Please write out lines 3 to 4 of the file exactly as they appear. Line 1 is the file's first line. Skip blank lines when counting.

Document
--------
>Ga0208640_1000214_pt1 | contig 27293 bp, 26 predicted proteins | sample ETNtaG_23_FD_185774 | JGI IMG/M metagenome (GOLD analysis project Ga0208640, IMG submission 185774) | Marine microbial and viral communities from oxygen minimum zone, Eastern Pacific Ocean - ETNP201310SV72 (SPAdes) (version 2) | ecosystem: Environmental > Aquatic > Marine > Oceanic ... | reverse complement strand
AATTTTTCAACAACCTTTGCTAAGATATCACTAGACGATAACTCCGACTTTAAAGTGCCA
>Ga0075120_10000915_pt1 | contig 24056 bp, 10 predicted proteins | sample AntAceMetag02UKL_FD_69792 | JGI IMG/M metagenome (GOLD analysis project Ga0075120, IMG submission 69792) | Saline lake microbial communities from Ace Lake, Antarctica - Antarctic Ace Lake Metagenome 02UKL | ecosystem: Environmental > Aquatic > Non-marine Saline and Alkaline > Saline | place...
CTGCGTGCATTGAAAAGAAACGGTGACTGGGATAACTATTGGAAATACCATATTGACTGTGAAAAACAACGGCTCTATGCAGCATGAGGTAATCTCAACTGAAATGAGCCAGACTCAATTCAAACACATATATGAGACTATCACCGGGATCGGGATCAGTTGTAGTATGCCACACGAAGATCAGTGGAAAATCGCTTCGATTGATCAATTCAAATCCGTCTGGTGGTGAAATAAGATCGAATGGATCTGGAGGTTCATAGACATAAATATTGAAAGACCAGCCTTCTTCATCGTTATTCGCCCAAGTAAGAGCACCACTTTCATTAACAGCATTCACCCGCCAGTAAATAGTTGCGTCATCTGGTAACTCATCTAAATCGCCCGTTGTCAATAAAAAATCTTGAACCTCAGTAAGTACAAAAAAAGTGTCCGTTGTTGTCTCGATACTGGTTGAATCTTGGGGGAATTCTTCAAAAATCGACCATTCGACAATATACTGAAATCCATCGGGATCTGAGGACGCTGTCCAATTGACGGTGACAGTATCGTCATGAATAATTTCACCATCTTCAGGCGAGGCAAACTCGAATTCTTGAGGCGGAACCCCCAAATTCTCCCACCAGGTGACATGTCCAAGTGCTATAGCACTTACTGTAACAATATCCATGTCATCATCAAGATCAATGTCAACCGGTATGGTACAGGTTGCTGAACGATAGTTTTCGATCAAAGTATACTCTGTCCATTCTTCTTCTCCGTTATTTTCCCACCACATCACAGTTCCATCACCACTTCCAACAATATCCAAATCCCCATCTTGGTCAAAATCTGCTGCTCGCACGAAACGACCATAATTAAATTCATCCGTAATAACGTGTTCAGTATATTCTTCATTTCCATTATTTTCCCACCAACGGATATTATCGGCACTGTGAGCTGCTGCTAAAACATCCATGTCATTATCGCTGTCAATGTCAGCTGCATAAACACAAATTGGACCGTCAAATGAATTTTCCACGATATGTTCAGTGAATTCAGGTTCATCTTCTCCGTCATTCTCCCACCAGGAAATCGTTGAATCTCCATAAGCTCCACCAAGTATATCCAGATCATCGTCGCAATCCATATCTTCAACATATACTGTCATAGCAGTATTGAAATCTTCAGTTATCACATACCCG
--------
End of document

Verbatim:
>Ga0075120_10000915_pt1 | contig 24056 bp, 10 predicted proteins | sample AntAceMetag02UKL_FD_69792 | JGI IMG/M metagenome (GOLD analysis project Ga0075120, IMG submission 69792) | Saline lake microbial communities from Ace Lake, Antarctica - Antarctic Ace Lake Metagenome 02UKL | ecosystem: Environmental > Aquatic > Non-marine Saline and Alkaline > Saline | place...
CTGCGTGCATTGAAAAGAAACGGTGACTGGGATAACTATTGGAAATACCATATTGACTGTGAAAAACAACGGCTCTATGCAGCATGAGGTAATCTCAACTGAAATGAGCCAGACTCAATTCAAACACATATATGAGACTATCACCGGGATCGGGATCAGTTGTAGTATGCCACACGAAGATCAGTGGAAAATCGCTTCGATTGATCAATTCAAATCCGTCTGGTGGTGAAATAAGATCGAATGGATCTGGAGGTTCATAGACATAAATATTGAAAGACCAGCCTTCTTCATCGTTATTCGCCCAAGTAAGAGCACCACTTTCATTAACAGCATTCACCCGCCAGTAAATAGTTGCGTCATCTGGTAACTCATCTAAATCGCCCGTTGTCAATAAAAAATCTTGAACCTCAGTAAGTACAAAAAAAGTGTCCGTTGTTGTCTCGATACTGGTTGAATCTTGGGGGAATTCTTCAAAAATCGACCATTCGACAATATACTGAAATCCATCGGGATCTGAGGACGCTGTCCAATTGACGGTGACAGTATCGTCATGAATAATTTCACCATCTTCAGGCGAGGCAAACTCGAATTCTTGAGGCGGAACCCCCAAATTCTCCCACCAGGTGACATGTCCAAGTGCTATAGCACTTACTGTAACAATATCCATGTCATCATCAAGATCAATGTCAACCGGTATGGTACAGGTTGCTGAACGATAGTTTTCGATCAAAGTATACTCTGTCCATTCTTCTTCTCCGTTATTTTCCCACCACATCACAGTTCCATCACCACTTCCAACAATATCCAAATCCCCATCTTGGTCAAAATCTGCTGCTCGCACGAAACGACCATAATTAAATTCATCCGTAATAACGTGTTCAGTATATTCTTCATTTCCATTATTTTCCCACCAACGGATATTATCGGCACTGTGAGCTGCTGCTAAAACATCCATGTCATTATCGCTGTCAATGTCAGCTGCATAAACACAAATTGGACCGTCAAATGAATTTTCCACGATATGTTCAGTGAATTCAGGTTCATCTTCTCCGTCATTCTCCCACCAGGAAATCGTTGAATCTCCATAAGCTCCACCAAGTATATCCAGATCATCGTCGCAATCCATATCTTCAACATATACTGTCATAGCAGTATTGAAATCTTCAGTTATCACATACCCG